Kentucky horsemen are hoping “light at the end of the tunnel” could help facilitate a contract for the upcoming Turfway Park meet.
With less than two weeks before the meet begins Sept. 9, the Kentucky Horsemen’s Benevolent and Protective Association and Turfway have no contract. The sticking point is $700,000 in purse money the track wants horsemen to surrender. The contract is critical to simulcast operations.
Both sides have agreed on a major point: Turfway intends to apply to race only three days of live racing per week in January and February 2010 given an anticipated shortage of horses and purse money for the customary five-day week.
The demise of racetrack video lottery terminal legislation in a Senate committee in June led Turfway president Bob Elliston to reiterate the track could close at the end of 2010. There is a good chance the legislation could be revisited before that time.
On Aug. 25 in a special election in northeastern Kentucky, Democratic Rep. Robin Webb, who voted for racetrack VLTs during the 2009 legislative special session, won a Senate seat previously held by a Republican. That leaves the GOP a slimmer 20-17 advantage in the Senate.
“Hopefully, with Robin Webb winning (the seat), they’ll see some light at the end of the tunnel,” Kentucky HBPA executive director Marty Maline said Aug. 26. “Hopefully we’ll get this (contract) resolved.”
Turfway president Bob Elliston said Aug. 27 he wouldn’t negotiate a contract in the press. As for the special election, he called it a “big win” by Webb that should send a message.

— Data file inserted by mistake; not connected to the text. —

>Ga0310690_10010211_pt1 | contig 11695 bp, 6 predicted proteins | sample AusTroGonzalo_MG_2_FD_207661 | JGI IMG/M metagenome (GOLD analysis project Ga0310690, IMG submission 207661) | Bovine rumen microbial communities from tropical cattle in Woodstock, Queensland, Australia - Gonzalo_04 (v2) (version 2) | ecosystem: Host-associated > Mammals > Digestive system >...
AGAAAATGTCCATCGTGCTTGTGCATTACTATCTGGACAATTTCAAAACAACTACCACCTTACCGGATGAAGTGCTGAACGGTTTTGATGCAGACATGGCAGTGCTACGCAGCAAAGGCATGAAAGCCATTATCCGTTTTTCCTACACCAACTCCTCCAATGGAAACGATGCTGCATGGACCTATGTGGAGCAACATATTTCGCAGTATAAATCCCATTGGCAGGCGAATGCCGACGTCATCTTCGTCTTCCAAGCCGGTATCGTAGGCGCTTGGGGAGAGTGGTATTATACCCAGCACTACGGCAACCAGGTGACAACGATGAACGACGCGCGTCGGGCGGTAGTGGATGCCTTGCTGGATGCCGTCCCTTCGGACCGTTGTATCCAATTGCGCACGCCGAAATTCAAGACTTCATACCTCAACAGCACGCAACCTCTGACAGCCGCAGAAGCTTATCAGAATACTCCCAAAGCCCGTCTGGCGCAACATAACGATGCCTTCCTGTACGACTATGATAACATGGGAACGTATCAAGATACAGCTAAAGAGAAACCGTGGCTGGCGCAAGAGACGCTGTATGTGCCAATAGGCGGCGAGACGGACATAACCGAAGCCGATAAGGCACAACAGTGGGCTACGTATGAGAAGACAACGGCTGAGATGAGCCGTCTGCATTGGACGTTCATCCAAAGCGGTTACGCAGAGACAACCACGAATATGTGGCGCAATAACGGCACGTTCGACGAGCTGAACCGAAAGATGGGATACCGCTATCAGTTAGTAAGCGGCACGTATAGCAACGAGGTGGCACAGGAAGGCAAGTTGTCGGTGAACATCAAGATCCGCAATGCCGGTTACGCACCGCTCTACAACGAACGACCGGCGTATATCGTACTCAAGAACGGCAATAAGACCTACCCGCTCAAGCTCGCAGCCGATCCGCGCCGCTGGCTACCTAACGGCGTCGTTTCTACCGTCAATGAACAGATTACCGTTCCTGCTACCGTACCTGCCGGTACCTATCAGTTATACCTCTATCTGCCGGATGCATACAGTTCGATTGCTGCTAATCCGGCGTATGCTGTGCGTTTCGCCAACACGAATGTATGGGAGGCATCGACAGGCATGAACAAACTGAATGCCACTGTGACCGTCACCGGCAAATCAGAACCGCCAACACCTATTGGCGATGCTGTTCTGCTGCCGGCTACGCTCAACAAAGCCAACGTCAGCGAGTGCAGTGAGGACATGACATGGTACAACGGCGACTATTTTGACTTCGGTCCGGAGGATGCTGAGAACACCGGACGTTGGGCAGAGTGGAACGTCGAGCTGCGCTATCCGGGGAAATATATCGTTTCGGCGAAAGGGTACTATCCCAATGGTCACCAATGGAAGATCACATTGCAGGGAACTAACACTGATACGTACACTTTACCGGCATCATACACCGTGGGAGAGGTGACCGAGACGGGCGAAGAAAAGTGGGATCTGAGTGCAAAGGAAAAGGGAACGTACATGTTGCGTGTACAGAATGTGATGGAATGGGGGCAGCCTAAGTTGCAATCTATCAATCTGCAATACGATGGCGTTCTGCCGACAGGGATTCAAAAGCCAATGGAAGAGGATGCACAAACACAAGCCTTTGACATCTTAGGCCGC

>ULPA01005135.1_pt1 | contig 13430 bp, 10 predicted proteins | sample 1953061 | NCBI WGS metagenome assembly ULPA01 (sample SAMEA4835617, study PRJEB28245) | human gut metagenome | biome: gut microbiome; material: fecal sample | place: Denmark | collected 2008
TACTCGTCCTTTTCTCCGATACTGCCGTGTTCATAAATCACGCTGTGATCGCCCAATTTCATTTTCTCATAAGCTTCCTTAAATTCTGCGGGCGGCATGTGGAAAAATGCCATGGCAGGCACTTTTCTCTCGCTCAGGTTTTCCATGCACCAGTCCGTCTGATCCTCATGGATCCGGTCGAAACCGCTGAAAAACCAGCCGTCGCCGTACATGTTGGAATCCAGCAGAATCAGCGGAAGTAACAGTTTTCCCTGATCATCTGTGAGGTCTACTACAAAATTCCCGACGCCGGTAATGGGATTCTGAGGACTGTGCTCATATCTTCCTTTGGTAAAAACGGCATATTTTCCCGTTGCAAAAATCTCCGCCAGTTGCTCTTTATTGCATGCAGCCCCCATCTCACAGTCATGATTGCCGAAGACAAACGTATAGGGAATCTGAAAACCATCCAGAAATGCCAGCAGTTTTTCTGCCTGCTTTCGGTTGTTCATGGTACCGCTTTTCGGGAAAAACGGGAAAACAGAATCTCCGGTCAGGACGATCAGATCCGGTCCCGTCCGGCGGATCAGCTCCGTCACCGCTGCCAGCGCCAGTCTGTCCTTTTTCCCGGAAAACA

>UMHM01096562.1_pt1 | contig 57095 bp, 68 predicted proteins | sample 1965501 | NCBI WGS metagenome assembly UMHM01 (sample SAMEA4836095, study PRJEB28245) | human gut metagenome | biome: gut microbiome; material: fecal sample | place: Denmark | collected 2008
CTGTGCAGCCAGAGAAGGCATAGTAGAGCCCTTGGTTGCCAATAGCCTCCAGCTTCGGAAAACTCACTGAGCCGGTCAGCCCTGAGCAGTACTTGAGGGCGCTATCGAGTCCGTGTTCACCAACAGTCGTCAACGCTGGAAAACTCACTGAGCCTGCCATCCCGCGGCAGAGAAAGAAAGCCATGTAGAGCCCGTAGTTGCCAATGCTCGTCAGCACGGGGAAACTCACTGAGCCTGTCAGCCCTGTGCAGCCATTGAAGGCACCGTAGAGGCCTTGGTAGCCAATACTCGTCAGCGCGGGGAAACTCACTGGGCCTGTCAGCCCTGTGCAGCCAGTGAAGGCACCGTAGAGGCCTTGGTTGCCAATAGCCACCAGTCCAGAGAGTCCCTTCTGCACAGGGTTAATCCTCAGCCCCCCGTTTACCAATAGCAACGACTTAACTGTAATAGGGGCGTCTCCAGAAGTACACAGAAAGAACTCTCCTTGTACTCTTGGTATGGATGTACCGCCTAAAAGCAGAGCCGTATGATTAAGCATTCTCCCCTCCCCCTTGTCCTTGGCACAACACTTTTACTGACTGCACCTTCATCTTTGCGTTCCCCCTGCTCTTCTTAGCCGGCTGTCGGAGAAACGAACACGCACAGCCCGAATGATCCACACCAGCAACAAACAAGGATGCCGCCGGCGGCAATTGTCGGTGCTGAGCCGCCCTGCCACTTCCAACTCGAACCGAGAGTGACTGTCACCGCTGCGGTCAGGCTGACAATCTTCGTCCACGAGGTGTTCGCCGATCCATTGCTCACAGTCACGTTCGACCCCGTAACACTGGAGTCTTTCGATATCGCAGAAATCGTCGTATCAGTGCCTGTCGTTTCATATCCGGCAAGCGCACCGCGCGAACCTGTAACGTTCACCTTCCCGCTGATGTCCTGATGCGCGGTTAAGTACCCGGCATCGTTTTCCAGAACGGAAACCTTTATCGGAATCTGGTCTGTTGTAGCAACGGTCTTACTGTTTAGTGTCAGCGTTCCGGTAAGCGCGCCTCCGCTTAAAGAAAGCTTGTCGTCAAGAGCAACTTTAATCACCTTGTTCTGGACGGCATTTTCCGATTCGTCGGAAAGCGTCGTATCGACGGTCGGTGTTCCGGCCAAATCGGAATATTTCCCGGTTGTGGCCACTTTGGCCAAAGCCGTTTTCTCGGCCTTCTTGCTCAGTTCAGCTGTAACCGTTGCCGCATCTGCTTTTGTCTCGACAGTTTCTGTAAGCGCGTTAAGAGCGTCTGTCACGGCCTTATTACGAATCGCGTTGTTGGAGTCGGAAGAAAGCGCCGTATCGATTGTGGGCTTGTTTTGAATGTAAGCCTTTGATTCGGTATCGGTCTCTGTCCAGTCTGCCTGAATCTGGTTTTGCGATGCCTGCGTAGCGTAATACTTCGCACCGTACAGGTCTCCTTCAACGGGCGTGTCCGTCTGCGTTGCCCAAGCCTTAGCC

“It shows there is widespread support around the state for the gaming issue,” Elliston said. “(Webb) voted for a tough issue (in the House) and then won a race for a seat held by a Republican the past 18 years. I think this shows there isn’t a political consequence for supporting the signature industry in Kentucky.”
Maline said horsemen extended their contract for the current Ellis Park meet, and want to do the same for the Turfway meet. He said with VLTs, the picture would be different, and negotiations could proceed from that point.
“It’s so difficult to negotiate a contract when you don’t know where you are,” Maline said. “We’re by no means angry; we understand they’re in dire straits. But we have to look at it from the standpoint we’re in a battle with Hoosier Park, and we can’t afford to be cutting purses.”
Hoosier Park Racing & Casino in neighboring Indiana recently increased daily average purses to about $160,000 a day, $20,000 or so more than will be offered at Turfway. Maline said he has heard Hoosier Park is poised to increase purses yet again.
Ellis Park owner Ron Geary said he would announce his intentions for racing in 2010 after the current meet ends Sept. 7. A reduction in dates, agreed upon by horsemen, has led to fuller fields and a thus-far successful meet at the western Kentucky track.